Weigel seems to have violated both the spirit and the letter of this policy concerning bias, and to have gone even further by stating flatly that he cannot be "empathetic" when covering those who oppose gay marriage.

Were Weigel merely a blogger -- or an opinion writer (such as myself) -- this Tweet would be of little concern. But Weigel is now a credentialed Washington Post reporter with a press pass, specifically tasked with covering the conservative movement/Republican Party beat.

This is not to say Weigel's position on gay marriage is right or wrong, but I do question his ability to effectively, let alone fairly, report on social conservatives. As Penny Nance told me, "I, for one, will never talk to him."

How can he now go to the Family Research Council's "Value Voters Summit" and objectively report on it? How can his coverage of a Rick Santorum speech, for example, be trusted? Some have wondered why the Post would hire a non-conservative to cover the conservative movement. One obvious inference in light of this development is that conservatives are not welcome at that paper. Before joining The Washington Post, Weigel previously wrote for the libertarian "Reason" and the liberal Washington Independent. He frequently appears on such programs as NPR's "Fresh Air" and MSNBC offerings, like Keith Olbermann and The Rachel Maddow Show.

In 2006, when conservative blogger Ben Domenech joined The Washington Post to cover this beat, his tenure was short-lived. Liberal bloggers quickly leveled plagiarism allegations, and Domenech resigned within days of his hiring. I wondered as I hit my deadline for this piece if Weigel would in any way be chastised for violating the Post's own self-imposed Twitter policy. A partial answer was revealed a little while later, when Weigel expressed remorse for his choice of words in a posting on the Washington Post Web site. Conceding he'd been "disrespectful," Weigel issued a mea culpa that included the following passage: "First, I apologize for calling same-sex marriage opponents 'bigots.' I was specifically referring to people who spend their working hours opposing gay marriage, not just people who vote to ban it. But those people aren't bigots, either."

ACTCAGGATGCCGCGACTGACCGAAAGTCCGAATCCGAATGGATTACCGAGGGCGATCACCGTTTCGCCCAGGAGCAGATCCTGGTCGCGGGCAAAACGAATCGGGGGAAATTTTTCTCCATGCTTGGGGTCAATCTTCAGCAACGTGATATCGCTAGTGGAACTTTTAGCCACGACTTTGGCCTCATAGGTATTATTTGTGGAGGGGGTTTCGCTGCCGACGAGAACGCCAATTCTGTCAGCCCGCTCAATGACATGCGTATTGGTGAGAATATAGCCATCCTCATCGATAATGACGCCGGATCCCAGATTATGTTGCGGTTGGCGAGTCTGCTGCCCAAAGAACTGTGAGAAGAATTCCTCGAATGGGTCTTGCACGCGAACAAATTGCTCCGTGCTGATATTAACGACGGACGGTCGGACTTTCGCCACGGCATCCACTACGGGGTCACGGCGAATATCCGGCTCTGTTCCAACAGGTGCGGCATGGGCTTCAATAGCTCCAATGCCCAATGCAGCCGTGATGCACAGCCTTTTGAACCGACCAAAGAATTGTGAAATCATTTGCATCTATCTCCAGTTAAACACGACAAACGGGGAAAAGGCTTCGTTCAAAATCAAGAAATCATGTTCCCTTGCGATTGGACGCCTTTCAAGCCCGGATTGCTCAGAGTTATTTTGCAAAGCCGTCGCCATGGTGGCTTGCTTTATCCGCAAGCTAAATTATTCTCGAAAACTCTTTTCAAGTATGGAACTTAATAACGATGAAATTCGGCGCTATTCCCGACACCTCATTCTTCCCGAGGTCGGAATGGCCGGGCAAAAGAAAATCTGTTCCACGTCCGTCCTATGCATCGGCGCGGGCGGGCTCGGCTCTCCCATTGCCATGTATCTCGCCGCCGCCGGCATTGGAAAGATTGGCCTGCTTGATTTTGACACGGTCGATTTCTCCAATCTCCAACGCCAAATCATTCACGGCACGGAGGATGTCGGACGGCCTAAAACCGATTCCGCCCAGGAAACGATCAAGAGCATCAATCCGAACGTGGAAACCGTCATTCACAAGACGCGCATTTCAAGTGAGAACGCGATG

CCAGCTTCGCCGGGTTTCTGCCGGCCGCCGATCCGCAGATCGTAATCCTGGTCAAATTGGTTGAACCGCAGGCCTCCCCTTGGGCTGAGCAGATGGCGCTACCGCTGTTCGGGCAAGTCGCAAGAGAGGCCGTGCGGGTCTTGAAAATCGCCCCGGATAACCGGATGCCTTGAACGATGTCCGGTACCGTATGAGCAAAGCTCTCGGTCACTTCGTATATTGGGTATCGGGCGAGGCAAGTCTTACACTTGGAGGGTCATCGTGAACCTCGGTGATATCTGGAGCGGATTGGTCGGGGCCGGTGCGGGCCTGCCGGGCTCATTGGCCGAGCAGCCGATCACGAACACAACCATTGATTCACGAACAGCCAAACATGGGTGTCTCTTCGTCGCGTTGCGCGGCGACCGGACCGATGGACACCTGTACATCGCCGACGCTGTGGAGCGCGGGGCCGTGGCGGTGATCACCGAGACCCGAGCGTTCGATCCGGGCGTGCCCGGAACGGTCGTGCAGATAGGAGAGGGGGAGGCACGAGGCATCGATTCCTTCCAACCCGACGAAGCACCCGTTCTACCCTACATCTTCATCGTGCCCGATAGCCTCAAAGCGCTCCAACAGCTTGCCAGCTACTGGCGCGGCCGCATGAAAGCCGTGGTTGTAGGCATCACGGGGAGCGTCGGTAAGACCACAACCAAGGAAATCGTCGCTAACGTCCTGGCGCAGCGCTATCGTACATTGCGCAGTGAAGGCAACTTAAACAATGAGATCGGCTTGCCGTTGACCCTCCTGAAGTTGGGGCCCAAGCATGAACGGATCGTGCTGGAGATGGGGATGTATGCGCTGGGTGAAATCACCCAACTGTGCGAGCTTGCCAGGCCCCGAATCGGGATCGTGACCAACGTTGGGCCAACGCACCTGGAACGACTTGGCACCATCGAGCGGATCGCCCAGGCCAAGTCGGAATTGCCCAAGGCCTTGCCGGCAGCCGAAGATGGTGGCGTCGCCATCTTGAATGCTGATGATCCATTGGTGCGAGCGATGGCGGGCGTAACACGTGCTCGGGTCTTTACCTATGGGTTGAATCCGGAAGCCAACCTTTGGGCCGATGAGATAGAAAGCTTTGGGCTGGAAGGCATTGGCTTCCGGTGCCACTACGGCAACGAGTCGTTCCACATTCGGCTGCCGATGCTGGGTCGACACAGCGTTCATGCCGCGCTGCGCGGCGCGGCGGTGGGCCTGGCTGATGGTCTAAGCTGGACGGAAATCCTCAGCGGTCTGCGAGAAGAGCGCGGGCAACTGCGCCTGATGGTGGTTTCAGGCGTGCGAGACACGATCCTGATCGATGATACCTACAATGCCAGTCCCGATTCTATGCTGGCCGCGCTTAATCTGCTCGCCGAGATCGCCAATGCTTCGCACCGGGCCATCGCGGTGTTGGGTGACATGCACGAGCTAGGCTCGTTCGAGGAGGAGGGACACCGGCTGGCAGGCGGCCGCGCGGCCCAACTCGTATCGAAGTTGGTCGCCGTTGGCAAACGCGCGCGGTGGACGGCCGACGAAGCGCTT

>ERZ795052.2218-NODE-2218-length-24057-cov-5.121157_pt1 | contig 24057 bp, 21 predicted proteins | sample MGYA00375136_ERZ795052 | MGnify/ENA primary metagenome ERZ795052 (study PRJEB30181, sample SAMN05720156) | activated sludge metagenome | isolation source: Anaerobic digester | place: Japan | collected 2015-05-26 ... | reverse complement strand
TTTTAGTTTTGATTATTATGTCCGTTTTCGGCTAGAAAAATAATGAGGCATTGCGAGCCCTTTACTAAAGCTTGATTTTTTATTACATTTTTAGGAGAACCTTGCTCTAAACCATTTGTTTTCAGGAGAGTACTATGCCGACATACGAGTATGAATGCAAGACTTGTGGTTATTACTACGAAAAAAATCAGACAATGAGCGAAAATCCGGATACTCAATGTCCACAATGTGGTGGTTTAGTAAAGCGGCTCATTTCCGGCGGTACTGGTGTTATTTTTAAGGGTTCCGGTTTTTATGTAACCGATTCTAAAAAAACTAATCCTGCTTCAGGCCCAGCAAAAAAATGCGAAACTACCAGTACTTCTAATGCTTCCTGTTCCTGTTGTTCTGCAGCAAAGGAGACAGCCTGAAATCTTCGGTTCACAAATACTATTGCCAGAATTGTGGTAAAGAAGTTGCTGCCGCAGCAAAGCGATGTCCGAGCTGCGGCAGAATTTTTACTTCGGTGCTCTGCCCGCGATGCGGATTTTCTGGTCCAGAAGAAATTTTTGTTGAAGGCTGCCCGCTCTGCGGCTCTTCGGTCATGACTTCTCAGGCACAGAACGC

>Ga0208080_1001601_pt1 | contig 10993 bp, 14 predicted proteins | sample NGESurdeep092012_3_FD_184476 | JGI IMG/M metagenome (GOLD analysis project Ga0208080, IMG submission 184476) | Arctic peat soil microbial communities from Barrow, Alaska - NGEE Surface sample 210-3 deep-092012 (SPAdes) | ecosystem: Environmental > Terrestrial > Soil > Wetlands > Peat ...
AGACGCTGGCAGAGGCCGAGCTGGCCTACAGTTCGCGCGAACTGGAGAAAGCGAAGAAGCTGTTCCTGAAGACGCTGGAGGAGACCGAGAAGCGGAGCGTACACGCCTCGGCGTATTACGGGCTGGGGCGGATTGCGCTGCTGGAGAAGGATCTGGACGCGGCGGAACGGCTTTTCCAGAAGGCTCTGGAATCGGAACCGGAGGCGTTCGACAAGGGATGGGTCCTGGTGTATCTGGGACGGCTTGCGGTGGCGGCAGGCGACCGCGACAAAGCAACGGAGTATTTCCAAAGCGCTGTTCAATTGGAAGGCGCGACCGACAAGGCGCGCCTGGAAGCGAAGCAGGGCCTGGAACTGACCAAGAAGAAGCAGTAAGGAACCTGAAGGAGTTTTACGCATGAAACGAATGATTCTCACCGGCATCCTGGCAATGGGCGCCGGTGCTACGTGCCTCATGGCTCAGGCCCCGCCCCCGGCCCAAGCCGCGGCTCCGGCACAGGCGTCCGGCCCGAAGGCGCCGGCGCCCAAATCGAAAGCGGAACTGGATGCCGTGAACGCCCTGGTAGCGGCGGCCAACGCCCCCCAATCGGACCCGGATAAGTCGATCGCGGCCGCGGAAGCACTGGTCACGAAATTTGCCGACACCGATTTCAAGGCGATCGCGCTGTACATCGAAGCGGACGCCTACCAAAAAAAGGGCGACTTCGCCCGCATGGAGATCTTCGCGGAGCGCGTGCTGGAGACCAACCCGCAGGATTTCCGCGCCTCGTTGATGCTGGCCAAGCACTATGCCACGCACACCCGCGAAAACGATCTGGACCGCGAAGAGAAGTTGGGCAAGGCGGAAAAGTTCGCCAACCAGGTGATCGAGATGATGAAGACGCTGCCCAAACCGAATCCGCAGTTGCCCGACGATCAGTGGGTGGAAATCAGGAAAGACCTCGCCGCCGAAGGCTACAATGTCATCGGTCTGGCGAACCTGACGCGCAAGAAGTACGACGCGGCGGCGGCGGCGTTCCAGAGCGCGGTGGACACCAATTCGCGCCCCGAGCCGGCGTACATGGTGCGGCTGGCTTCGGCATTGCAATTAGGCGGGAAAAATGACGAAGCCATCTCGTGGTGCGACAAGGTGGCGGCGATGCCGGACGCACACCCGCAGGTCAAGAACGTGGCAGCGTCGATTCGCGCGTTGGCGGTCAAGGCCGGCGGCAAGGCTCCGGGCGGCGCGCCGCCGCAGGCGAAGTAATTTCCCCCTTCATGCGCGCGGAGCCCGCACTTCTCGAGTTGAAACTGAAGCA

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Perhaps before we get out the rope to lynch Mr. Weigel - it would be instructive to review the definitions of the terms he used. His job as a reporter is to accurately report the area he covers, in this instance the conservative movement.
If he is to maintain any journalist integrity, his choice of words must reflect the most accurate description of what he observes, not water down his language to appease the targets of his reporting.

His comment concerned the anti-gay marriage activists, describing them as bigoted.

Wikipedia defines bigot as:"A bigot is a person obstinately or intolerantly devoted to his or her own opinions and prejudices."

As a fellow reporter (and political conservative) I find nothing erroneous in this description - not because of the position these folks espouse, but in the unquestioning fashion in which they hold and present these ideas, and due to the well-documented animosity and intolerance of not just differing opinion, but even of questioning the basis and evidence supporting their position. (To be sure this is not true of every same-sex-marriage opponent, but seems to accurately describe the vast majority of those who chose to publicly state their position on this matter).

I personally think this is another example of where political correctness is more important than the accurate reporting of facts, though the irony of the intolerant being intolerant about being called intolerant is quite rich...

June 21 2010 at 11:26 AM Report abuse rate up rate down Reply